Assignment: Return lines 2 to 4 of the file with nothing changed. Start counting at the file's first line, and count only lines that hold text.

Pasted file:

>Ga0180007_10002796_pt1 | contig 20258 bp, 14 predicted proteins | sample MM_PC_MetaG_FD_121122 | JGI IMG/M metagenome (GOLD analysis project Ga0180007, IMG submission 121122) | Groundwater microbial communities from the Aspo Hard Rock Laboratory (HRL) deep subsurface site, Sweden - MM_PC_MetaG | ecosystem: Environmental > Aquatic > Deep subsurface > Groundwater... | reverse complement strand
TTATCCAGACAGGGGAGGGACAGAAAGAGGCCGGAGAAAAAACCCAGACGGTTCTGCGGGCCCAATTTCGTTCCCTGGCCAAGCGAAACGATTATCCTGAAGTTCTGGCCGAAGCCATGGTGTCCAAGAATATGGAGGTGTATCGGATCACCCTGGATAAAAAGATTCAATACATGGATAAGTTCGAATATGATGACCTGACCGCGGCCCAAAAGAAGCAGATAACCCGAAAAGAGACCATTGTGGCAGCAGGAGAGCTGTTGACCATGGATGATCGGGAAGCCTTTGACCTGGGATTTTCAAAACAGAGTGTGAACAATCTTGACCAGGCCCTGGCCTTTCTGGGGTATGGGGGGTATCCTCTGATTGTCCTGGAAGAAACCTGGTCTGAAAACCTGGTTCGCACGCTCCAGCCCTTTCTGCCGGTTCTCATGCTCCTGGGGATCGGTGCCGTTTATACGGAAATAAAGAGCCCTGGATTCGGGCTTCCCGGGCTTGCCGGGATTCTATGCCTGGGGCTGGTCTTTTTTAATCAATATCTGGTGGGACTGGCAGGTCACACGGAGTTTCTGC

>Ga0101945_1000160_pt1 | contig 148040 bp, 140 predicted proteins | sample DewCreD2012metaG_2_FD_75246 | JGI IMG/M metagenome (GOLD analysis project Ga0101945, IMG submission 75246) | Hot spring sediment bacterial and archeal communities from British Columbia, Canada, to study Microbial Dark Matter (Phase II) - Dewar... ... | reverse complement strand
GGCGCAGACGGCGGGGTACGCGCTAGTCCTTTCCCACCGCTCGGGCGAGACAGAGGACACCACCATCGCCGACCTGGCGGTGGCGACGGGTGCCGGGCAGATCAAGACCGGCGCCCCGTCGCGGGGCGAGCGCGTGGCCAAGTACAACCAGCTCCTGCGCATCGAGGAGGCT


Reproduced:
TTATCCAGACAGGGGAGGGACAGAAAGAGGCCGGAGAAAAAACCCAGACGGTTCTGCGGGCCCAATTTCGTTCCCTGGCCAAGCGAAACGATTATCCTGAAGTTCTGGCCGAAGCCATGGTGTCCAAGAATATGGAGGTGTATCGGATCACCCTGGATAAAAAGATTCAATACATGGATAAGTTCGAATATGATGACCTGACCGCGGCCCAAAAGAAGCAGATAACCCGAAAAGAGACCATTGTGGCAGCAGGAGAGCTGTTGACCATGGATGATCGGGAAGCCTTTGACCTGGGATTTTCAAAACAGAGTGTGAACAATCTTGACCAGGCCCTGGCCTTTCTGGGGTATGGGGGGTATCCTCTGATTGTCCTGGAAGAAACCTGGTCTGAAAACCTGGTTCGCACGCTCCAGCCCTTTCTGCCGGTTCTCATGCTCCTGGGGATCGGTGCCGTTTATACGGAAATAAAGAGCCCTGGATTCGGGCTTCCCGGGCTTGCCGGGATTCTATGCCTGGGGCTGGTCTTTTTTAATCAATATCTGGTGGGACTGGCAGGTCACACGGAGTTTCTGC

>Ga0101945_1000160_pt1 | contig 148040 bp, 140 predicted proteins | sample DewCreD2012metaG_2_FD_75246 | JGI IMG/M metagenome (GOLD analysis project Ga0101945, IMG submission 75246) | Hot spring sediment bacterial and archeal communities from British Columbia, Canada, to study Microbial Dark Matter (Phase II) - Dewar... ... | reverse complement strand
GGCGCAGACGGCGGGGTACGCGCTAGTCCTTTCCCACCGCTCGGGCGAGACAGAGGACACCACCATCGCCGACCTGGCGGTGGCGACGGGTGCCGGGCAGATCAAGACCGGCGCCCCGTCGCGGGGCGAGCGCGTGGCCAAGTACAACCAGCTCCTGCGCATCGAGGAGGCT